Since April, 2003, the chefs at North End Caf? have championed a focus on local, seasonal ingredients with a healthy approach to cooking. North End Caf?'s menu features traditional meals from around the world, ranging from grass-fed beef burgers and flatiron steaks to grilled fish and scallops to stir-fry and cakes. For sharing, chefs build eclectic small plates such as crab cakes, fried goat-cheese ravioli, and almond-crusted brie. They also prepare a range of vegan and gluten-free dishes, taking care to avoid the pyrotechnics that result when steak and tofu touch.
To accompany these meals, bartenders pour American and international wines, and blend cocktails from fruit and old-fashioned ingredients. At the Highlands location, a brand-new tap system spouts 23 craft beers, including imperial IPAs and peppery black porters. In warmer months, the aromas of cooking and laughter of clientele also fill the Highlands location's outdoor deck, an expansive wooden patio surrounded by vines and flowers.
The menu at Funmi’s Café swims with the names of West African dishes, tangles of unfamiliar syllables. Kachumbari, asaro, and kelewele may sound intimidating initially, but they conceal a cuisine characterized by warmth and gentle spice. Kachumbari is an African spin on coleslaw, asaro is a goldenrod-hued yam porridge, and kelewele is a snack of fried plantains.
In the kitchen, chefs stir pots of stew and sauce, often eschewing meat and dairy to fill Funmi’s menu with vegan options. Beneath murals of circular huts on a colorful savannah, fair-trade organic coffee imported from Africa pours forth steam like a robot trying to understand the end of Of Mice and Men.
At Derby City Espresso, the espresso drinks are derived from either a single or double shot of its espresso, which is made from its La Marzocco Linea espresso machine. A Cubano, which is just a sweetened version of espresso, runs $2 for a single and $3 for a double. DCE’s beer menu appeals to the senses of a beer lover's suds-soaked dreams, with premium craft beers that fall within the affordable price range of ($4–$8). An expansive menu of more than 50 loose-leaf teas completes the selection.
The menu at Sister Bean's Coffee House offers customers a variety of flavorful gourmet coffees, with a rotation of fresh-baked delicacies rolling in daily. Purists can opt for a large portion of fresh-brewed bean juice in its plainest form ($2). However, a small white mocha—concocted from white chocolate, espresso, and steamed milk ($3.30)—is a far better way to subdue a ravaging sweet tooth, especially when paired with a hunk of cake or a tasty pastry. Regular-sized frozen chai lattes irrigate overheated palates ($3.70), and organic sencha, a delicate Japanese green tea (regular $1.85, large $2.25), is a great brew to serve when meeting the environment's ambassador.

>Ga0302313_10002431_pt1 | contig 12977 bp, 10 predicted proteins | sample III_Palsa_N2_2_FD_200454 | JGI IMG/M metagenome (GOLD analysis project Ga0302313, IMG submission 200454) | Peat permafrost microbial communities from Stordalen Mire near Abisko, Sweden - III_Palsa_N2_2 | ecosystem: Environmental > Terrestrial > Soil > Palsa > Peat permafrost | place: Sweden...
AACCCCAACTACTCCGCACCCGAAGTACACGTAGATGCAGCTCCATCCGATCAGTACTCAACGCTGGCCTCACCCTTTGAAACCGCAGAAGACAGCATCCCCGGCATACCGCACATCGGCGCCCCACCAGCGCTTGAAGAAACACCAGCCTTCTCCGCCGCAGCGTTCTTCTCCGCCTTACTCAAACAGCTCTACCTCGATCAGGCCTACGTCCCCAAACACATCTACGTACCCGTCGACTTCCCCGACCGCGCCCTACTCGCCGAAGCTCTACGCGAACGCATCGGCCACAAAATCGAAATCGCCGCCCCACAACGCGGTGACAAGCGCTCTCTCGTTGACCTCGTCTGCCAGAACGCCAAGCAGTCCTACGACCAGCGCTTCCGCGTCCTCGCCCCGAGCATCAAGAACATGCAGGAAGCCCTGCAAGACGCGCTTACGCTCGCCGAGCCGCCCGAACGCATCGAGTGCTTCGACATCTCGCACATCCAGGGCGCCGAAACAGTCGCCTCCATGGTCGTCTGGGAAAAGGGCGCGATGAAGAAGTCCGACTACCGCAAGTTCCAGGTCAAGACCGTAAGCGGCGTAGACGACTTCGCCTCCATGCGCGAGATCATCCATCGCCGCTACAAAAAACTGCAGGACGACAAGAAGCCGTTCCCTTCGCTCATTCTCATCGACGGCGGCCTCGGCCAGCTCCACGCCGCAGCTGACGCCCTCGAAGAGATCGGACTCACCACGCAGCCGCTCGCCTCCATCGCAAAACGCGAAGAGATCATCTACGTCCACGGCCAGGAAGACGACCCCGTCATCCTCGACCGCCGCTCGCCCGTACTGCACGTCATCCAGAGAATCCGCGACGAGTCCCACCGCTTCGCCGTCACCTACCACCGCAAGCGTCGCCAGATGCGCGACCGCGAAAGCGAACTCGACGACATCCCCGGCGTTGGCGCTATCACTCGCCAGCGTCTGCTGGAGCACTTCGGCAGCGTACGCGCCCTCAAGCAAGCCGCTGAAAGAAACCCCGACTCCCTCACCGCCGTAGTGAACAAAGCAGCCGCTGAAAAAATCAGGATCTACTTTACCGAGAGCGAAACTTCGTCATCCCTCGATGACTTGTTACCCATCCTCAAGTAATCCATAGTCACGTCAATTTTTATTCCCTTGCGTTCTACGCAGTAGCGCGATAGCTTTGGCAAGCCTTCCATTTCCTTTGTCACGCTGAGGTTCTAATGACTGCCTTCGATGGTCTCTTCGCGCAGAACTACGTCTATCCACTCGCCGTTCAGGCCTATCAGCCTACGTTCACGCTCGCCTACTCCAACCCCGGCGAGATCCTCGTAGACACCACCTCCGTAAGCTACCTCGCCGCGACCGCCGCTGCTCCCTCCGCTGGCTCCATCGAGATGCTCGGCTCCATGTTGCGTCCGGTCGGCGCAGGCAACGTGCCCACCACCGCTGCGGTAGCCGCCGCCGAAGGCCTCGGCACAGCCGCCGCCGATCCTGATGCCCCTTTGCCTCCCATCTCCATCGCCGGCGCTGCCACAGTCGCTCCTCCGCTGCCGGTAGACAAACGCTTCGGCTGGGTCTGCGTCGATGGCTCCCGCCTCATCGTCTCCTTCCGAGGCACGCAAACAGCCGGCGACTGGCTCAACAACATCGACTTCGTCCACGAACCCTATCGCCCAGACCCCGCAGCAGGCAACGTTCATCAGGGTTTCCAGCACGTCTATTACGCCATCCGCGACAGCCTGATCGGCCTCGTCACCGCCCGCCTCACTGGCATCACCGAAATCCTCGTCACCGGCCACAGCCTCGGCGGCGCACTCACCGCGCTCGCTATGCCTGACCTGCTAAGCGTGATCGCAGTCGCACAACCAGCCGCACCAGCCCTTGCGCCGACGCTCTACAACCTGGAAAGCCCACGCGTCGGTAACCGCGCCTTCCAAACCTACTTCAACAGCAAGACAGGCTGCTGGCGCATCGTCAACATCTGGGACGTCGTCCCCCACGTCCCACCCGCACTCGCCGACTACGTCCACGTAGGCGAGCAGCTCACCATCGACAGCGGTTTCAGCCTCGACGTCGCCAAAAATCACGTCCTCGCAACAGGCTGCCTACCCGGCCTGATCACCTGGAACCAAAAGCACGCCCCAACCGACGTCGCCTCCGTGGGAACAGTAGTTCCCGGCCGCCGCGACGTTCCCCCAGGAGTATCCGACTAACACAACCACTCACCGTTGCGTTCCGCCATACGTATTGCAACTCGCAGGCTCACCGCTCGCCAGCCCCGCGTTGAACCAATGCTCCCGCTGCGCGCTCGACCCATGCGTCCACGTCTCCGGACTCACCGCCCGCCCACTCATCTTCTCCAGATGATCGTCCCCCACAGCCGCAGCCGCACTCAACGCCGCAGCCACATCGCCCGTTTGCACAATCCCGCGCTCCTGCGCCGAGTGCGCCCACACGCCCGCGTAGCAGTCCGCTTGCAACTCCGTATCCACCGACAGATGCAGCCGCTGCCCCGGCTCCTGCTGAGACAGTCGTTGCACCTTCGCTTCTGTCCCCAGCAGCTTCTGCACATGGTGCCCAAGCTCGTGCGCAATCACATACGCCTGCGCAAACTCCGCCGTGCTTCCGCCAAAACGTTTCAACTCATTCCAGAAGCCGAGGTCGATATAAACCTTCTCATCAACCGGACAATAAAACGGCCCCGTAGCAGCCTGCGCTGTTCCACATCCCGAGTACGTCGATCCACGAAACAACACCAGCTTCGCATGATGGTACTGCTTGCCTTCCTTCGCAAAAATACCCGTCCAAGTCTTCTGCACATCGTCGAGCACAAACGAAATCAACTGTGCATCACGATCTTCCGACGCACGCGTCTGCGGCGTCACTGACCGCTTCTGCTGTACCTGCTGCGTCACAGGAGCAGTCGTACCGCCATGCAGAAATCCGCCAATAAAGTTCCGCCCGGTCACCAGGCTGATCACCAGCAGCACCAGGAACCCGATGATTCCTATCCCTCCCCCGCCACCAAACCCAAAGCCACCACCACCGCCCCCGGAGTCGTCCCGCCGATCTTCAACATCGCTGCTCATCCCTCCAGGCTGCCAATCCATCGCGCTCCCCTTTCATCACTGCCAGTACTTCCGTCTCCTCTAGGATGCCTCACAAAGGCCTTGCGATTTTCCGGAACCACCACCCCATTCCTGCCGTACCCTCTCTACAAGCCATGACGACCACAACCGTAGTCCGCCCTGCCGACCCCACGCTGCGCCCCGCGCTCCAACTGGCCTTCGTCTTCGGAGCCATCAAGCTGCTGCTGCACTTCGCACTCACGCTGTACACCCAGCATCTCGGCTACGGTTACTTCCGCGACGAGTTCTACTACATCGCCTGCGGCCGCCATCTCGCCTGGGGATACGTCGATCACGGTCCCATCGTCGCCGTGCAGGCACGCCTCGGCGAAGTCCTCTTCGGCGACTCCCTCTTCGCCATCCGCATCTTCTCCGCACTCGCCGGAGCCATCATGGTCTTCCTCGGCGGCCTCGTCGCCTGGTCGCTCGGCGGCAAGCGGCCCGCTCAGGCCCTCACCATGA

Old Louisville Coffeehouse's organic coffees arrive hot or on ice in 28 varieties, and they can be accompanied by five stacked sandwiches and seven indulgent desserts. Saunter up to the shop’s wide wooden counter to order the locally roasted, in-season 16-ounce brown-sugar-cinnamon latte, or take a cup full of hand-brewed pumpkin-spice latte back to your seat to begin carving eyes and a mouth into it. Kizito cookies and pastries by Adrienne & Co. tempt taste buds to tackle dessert before dinner, leaving buffalo-chicken and turkey and swiss sandwiches to deal with culinary cleanup.
Much like the sunny villa in The Decameron, The Bodega at Felice offers a delightful sanctuary from the bubonic plague where locals can eat delicious food and swap bawdy love stories in medieval Italian. Gourmet groceries, handcrafted paninis, and free WiFi add a 21st-century flavor to The Bodega's bazaar atmosphere, complete with an elegant patio area surrounded by herb gardens. Harried office workers can melt into an inviting armchair while they pore over the lunch menu of heated muffuletta sandwiches on ciabatta bread with ham, salami, provolone, and olive tapenade ($7.99); hand-stuffed ricotta manicotti smothered in arrabbiata sauce and mozzarella cheese ($8.99); and crisp margherita pizzas ($7.99). Fast-breakers, on the other hand, can energize their day with a breakfast menu that includes baguette french toasts (with bacon or sausage, $6.99) and three-egg omelettes with toast ($6.99). The Bodega also serves up refreshing specials alongside baked goods, beers, and coffees every week.